Magic of Coincidence: Subcontinental flows in Photography – In Conversation with Diva Gujral

Anisha Baid

Crowds at Expo 67′, Montreal, Canada.

This week, we present a video interview with writer and doctoral student Diva Gujral, around her research interests in photographic practices in post-Independence India, and in relation to broader transnational, and trans-disciplinary networks of art and visual culture. A PhD scholar at the Department of the History of Art, University College London, Diva Gujral is also the co-author of the publication Photography in India: A Visual History from the 1850s to the Present (Prestel Verlag 2019)alongside Nathaniel Gaskell who was interviewed earlier in PIX POSTS. In this interview, we listen to her perspective on the writing of this book, and the challenges of making a canonical history of photography in the country.

Diva Gujral in Conversation with Rahaab Allana and Anisha Baid

Having started out as a history student, she dwells on the shift in perspectives – from colonial to post-colonial history – and with a focus on cultural shifts around lens-based practices. Her interests range to notions of decolonization, not only in retrospective terms, but processes of untethering subcontinental histories from unshakable master narratives, in order to locate and read self-conscious image making attempts of young nation states like India. Gujral further reflects on the messages contained in the visual culture emerging from modernist thrusts, through practitioners like Lionel Wendt, the Sri Lankan photographer on the one hand, and filmmaker Sukhdev Singh Sandhu, who produced socially provocative shorts in the 1960s and 70s for the Films Division during his heyday.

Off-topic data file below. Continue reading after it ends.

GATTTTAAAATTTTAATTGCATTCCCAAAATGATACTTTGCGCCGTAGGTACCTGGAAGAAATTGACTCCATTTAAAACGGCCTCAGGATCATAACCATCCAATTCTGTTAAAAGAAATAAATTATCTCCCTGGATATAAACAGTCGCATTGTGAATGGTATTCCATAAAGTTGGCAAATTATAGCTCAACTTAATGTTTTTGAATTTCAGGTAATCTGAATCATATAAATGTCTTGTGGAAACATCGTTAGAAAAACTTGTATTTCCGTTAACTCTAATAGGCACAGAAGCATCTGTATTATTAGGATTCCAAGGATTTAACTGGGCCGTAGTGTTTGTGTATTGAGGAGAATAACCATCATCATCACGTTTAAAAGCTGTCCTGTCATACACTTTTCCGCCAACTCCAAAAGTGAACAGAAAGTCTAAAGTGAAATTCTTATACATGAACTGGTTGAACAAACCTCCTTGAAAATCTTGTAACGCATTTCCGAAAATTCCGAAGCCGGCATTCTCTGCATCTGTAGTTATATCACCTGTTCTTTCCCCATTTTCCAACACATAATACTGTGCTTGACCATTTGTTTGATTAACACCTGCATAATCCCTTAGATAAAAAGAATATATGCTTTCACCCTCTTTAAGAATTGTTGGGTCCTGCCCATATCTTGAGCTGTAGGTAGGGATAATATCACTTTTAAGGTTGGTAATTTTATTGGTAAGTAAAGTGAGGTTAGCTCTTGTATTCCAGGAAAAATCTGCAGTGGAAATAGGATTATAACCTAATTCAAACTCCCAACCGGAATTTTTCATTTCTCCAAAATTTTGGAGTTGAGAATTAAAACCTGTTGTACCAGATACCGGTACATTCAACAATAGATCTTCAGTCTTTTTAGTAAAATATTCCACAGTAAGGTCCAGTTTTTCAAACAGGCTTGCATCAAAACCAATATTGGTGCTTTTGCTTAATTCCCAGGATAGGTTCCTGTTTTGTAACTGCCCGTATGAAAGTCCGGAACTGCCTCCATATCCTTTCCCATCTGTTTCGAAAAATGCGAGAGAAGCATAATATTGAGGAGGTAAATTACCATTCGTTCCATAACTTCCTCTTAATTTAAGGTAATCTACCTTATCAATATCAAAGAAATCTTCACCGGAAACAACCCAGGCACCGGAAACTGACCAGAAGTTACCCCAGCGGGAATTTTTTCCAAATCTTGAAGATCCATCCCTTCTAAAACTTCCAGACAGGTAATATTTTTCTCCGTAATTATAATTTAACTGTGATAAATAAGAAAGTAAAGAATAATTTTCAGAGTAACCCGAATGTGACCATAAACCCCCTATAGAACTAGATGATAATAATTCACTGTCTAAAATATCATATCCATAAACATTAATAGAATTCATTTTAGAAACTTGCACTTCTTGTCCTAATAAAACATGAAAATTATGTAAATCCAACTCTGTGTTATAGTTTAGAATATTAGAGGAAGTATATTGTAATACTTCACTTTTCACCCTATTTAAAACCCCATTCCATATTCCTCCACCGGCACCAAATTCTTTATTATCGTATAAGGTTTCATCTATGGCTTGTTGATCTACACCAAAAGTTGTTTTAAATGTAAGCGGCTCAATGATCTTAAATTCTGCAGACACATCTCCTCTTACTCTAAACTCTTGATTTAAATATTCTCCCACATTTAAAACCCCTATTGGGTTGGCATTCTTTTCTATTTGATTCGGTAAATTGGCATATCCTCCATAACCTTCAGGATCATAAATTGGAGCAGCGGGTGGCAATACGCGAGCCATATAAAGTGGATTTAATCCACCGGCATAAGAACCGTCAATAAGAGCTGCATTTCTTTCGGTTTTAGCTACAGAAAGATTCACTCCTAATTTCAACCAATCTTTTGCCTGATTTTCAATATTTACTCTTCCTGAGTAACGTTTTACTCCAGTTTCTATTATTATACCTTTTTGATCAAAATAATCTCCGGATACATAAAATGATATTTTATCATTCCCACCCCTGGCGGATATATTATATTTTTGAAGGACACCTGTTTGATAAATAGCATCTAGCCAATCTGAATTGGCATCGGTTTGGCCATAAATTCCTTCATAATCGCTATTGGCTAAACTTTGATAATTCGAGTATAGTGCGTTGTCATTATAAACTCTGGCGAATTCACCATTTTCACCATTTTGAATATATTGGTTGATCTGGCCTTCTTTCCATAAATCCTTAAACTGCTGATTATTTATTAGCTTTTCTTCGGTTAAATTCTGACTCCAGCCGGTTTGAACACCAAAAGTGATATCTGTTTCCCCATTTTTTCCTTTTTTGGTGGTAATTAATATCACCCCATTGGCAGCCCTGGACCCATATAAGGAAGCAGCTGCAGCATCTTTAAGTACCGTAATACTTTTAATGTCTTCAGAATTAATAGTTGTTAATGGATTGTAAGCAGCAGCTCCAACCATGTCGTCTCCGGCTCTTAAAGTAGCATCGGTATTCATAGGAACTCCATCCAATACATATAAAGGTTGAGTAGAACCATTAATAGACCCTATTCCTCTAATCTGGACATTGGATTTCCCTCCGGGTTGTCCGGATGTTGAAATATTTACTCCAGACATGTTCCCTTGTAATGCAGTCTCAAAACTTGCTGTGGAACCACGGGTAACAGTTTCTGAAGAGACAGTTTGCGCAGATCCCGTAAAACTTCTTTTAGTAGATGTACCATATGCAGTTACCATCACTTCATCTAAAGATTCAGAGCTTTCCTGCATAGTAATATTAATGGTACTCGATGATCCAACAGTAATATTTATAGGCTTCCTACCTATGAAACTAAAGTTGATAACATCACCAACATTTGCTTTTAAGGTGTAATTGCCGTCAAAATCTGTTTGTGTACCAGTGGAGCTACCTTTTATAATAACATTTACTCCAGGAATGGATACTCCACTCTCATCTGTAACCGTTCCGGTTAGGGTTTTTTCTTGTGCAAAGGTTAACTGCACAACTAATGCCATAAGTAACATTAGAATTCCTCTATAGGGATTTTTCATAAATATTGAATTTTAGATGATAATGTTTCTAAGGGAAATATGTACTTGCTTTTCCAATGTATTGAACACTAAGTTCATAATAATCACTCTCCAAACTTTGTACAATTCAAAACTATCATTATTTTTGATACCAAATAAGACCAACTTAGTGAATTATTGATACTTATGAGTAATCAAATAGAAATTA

“You are no longer looking at these images as products or mute spectators of a larger historical phenomenon. You are looking at the image as producing or resisting history…”

Gujral’s current research is on the image cultures of the Cold War era, focusing specifically on the Non-Aligned Movement as an internationalist stance to remain a third alternative to the US and USSR power blocs. She addresses this time as a moment of many inter-cultural exchanges, featuring international exhibitions, expositions and film festivals. She then refers to a specific Cold War era cultural exposition in Montreal in 1967 (where the pioneering Dashrath Patel was also invited to make an India-specific pavilion) and which may provide fodder to developing alternative (state-endorsed) histories of photography and film practice.

India 67′, Later renamed An Indian Day, a film by Sukdhev Singh Sandhu, commissioned by the Films Division of India for the Worlds Fair (Expo 67′) held in Montreal, Canada. 

“What are the unexpected histories of Photography? How have we created binaries in our ideas of what photographs come from which places?”

Opening up the  specificities of photographic modernism as it unfolded in the region, Gujral looks at its plural manifestations and responses generated by it. She emphasises the role of networks and flows of information, including the availability of photographic equipment, to books to educational exposure and diplomatic connections, citing Octavio Paz, the Mexican Ambassador to India between 1962-68 (though he did visit India earlier) as an important influence on many artists and writers, especially those living and working around the Baroda Faculty of Fine Arts. She poses this as running parallel to efforts at “high state modernism” which gave rise to grand state capitals and top-down hierarchies. Thus her work places dynamic engagements with stylistic devices such as montage and collage, which were adopted by Indian photographic practitioners, alongside state-driven modernist enterprises, suggesting that Indian modernism consists of a series of parallel exchanges. Her paper Painters with a Camera  (1968/69): In Search of an Indian Photography Exhibition, traces early photographic practice taken up by a group of Baroda school artists in the late 60s and their experiments with the medium, which again presents one of the latent histories of image-making and production.

Page from Painters with a Camera (1968-69): In Search of an Indian Photography Exhibition by Diva Gujral